LEATHERNECK – Local Barbershop Examples “Adapt & Overcome”
Esgar Reynaga opened his colorful and respectful Marine themed barbershop Nov 2019, but the history of the passion which brought him to 21627 Sherman Way began as a young man growing up in the San Fernando Valley.
Born in Pacoima (home of other successful and notable people including Howard Huntsberry, Ritchie Valens, Judge Salvador Mendoza Jr, Danny Trejo, Dashon Polk, and Bobby Chacon) Esgar and his cousin would cut each other’s hair to conserve money when they wanted to go out as teenagers. He took those clippers when he went into the military and while he was not allowed to charge, the convenience to officers and mates on board allowed conversation, friendships, notoriety, but most importantly honed his skills. His commanding officer once asked if he was going to open up a shop, when he left the military, what he would call it. Esgar jumped at the chance to play on the Marine chant and said “OOOHRahckas!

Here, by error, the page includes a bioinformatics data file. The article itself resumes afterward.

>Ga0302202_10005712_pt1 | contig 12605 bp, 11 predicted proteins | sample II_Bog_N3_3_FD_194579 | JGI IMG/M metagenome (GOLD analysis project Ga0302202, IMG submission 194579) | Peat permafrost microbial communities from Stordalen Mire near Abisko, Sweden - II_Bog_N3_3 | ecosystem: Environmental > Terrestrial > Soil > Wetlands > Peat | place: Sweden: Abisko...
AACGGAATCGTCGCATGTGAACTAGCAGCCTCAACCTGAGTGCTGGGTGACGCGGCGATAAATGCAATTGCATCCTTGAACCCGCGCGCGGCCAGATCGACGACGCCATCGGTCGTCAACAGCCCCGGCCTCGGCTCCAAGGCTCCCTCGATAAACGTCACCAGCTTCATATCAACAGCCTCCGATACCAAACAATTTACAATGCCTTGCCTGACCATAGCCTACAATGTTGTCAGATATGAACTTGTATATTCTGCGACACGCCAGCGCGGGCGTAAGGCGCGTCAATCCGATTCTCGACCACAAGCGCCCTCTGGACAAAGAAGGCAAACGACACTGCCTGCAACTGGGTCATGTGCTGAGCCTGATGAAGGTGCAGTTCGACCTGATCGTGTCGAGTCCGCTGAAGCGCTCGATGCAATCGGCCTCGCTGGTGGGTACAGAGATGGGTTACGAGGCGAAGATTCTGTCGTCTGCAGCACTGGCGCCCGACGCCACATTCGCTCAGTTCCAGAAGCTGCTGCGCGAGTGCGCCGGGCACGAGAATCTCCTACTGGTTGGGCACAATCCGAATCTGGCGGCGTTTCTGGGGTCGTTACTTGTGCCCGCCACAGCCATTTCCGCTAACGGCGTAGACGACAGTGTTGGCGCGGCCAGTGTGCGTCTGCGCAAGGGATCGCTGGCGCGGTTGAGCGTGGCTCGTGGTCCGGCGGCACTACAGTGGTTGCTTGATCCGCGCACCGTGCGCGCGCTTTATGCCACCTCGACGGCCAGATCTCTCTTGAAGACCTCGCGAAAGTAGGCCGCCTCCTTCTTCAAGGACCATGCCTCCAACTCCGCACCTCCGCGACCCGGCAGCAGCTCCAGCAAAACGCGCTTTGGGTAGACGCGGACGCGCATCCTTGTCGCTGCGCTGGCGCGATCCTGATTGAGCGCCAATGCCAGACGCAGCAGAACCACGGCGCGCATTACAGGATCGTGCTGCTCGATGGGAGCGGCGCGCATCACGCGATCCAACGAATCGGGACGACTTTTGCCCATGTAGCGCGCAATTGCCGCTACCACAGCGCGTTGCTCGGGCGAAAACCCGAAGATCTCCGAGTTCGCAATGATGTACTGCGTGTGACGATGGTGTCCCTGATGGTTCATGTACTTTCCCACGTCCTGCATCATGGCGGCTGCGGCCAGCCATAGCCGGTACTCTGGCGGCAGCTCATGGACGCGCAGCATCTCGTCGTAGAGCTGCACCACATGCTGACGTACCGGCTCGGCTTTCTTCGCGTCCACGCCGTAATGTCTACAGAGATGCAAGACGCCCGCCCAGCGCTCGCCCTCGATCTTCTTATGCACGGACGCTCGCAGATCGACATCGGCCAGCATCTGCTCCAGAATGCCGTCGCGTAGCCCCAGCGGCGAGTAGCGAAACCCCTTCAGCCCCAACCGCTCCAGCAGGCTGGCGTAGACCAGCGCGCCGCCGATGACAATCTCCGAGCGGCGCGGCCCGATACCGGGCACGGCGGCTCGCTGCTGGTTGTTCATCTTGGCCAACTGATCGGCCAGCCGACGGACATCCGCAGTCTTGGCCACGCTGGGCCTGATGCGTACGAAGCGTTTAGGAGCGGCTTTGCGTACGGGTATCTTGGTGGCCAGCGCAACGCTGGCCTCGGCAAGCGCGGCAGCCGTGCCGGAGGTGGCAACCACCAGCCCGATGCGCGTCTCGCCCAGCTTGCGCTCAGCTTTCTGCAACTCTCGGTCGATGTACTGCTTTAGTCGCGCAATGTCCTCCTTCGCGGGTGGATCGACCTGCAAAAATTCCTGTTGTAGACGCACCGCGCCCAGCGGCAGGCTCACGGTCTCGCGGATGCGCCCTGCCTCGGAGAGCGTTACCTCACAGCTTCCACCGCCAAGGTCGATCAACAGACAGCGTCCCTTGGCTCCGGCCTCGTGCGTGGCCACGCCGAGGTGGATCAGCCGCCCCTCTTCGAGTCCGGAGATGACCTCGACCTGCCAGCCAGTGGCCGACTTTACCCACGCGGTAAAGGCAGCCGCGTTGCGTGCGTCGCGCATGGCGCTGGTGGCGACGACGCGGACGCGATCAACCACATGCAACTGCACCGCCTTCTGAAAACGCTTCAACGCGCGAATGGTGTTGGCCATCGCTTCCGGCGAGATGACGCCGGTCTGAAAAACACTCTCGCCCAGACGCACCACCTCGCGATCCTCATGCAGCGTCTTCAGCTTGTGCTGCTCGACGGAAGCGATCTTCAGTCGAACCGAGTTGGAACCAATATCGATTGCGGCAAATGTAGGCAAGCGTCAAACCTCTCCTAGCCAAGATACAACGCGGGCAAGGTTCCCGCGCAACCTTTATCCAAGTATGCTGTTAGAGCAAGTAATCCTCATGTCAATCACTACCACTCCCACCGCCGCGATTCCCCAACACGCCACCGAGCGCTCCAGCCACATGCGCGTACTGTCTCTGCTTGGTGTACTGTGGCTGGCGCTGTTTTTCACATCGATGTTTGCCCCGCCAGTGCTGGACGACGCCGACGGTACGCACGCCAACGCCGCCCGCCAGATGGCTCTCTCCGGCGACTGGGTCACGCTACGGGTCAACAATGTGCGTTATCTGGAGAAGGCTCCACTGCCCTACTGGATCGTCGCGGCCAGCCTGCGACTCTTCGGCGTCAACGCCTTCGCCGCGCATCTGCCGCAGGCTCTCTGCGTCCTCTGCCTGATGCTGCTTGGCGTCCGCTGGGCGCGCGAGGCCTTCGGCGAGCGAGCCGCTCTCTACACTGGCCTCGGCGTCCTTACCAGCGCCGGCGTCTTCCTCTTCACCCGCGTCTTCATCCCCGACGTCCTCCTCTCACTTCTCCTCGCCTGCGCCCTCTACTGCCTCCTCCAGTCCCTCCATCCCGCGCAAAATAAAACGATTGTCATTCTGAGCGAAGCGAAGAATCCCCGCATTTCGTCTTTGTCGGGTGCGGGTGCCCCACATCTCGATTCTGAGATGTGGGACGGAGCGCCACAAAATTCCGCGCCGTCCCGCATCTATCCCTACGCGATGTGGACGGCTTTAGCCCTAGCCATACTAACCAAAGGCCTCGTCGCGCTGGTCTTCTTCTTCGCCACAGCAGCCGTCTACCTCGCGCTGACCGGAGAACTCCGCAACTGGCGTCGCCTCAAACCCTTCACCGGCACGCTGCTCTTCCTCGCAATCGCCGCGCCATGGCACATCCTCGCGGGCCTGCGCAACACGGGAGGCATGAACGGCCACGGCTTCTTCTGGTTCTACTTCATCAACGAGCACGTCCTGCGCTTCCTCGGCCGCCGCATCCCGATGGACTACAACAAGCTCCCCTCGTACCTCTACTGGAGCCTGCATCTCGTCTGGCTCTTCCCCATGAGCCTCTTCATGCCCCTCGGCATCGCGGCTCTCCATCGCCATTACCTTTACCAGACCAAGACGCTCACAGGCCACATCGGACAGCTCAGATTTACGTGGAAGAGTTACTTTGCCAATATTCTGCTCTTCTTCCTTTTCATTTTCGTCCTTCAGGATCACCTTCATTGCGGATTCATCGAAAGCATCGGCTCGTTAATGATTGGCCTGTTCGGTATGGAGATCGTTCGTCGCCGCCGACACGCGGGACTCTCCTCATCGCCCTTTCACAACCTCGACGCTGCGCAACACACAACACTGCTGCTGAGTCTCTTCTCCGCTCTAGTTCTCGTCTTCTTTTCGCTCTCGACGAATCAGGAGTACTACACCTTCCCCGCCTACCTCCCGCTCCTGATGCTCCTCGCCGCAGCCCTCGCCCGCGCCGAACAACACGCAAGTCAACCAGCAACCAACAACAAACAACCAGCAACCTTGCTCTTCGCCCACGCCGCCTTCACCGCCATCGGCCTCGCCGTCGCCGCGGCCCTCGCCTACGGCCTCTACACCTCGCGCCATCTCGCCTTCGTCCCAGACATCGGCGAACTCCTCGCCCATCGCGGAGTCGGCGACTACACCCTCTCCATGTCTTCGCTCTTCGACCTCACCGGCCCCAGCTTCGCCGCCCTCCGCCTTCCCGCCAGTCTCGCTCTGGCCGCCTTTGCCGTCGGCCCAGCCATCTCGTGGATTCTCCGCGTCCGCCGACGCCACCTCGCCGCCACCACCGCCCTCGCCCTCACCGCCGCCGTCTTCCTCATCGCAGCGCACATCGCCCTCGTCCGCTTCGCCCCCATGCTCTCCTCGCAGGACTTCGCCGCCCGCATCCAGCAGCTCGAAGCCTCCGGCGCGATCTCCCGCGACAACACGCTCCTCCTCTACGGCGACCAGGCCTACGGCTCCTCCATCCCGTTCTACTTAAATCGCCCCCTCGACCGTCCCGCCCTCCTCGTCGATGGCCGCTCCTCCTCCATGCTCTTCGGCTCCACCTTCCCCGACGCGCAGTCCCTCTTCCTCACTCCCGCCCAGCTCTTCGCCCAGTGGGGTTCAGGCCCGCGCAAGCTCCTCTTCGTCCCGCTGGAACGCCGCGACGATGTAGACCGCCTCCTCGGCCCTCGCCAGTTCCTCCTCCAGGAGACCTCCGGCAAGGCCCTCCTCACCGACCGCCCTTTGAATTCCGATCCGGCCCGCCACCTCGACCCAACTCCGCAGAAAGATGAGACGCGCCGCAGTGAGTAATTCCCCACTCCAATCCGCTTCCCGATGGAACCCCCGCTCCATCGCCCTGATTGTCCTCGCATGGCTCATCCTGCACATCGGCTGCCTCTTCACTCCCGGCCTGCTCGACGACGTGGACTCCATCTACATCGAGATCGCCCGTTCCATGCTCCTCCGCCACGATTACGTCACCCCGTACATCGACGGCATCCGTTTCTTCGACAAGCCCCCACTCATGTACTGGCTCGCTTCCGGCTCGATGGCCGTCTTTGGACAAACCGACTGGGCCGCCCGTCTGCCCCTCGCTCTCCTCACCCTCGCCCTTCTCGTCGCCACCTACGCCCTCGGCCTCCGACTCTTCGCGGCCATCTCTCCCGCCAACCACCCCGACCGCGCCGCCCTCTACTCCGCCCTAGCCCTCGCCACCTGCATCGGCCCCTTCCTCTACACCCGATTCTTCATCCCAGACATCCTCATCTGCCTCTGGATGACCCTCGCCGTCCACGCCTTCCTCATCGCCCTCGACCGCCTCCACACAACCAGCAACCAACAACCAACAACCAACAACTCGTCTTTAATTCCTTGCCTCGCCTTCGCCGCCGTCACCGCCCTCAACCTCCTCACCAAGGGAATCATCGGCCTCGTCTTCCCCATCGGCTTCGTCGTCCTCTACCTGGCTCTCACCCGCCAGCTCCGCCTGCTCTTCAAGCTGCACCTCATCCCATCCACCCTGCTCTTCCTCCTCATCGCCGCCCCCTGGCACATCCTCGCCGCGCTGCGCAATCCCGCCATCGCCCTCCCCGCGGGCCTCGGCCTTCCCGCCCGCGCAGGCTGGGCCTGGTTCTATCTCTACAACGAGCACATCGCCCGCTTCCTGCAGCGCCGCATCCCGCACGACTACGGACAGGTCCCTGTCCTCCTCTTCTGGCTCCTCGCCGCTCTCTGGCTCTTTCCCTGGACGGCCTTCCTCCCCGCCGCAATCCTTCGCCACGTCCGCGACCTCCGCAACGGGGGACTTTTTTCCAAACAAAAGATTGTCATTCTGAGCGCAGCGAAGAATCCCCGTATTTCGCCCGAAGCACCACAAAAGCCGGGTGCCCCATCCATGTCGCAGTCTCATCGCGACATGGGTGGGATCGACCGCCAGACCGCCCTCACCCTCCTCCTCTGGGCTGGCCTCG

Esgar opened up to us about the issues of PTSD. He has carefully decorated the shop for customers but for Veterans who need a safe place to open up and talk the decor and seating areas are designed to help that conversation. Esgar's passion for veterans is palpable. He has a plan for the future growth of that concern....beyond the walls of the Leatherneck shop.
Stop in, get your hair cut and ask him how YOU can become a part of that vision. Remember the hauntings of PTSD have no appointment or set date to appear; but a neighborhood barbershop is a brilliant and refreshing safe spot in the path of our veterans and law enforcement.
As a side note, the naming of the shop was a nod to the historical terminology for a Marine:
We found this consolidated description via the SAR Orange County Website. Leathernecks - Sons of the American Revolution - South Coast Chapter (southcoastsar.org)
Beginning in 1798, “one stock of black leather and clasp” was issued to each U. S. Marine annually.
This stiff leather collar, fastened by two buckles at the back, measured nearly three and a half inches high, and it prevented the neck movement necessary for sighting along a barrel. It supposedly improved military bearing, by forcing the chin high, although General George F. Elliott, recalling its use after the Civil War, said it made the wearers appear “like geese looking for rain.”
The stock was dropped as an article of Marine uniform in 1872, after surviving through the uniform changes of 1833, 1839, and 1859. But by then it was a part of American vocabulary, a word preserved, like so many words, beyond its original meaning.
Related article: Local Veteran Owned Barbershop Honors Fellow Marines Within the Shop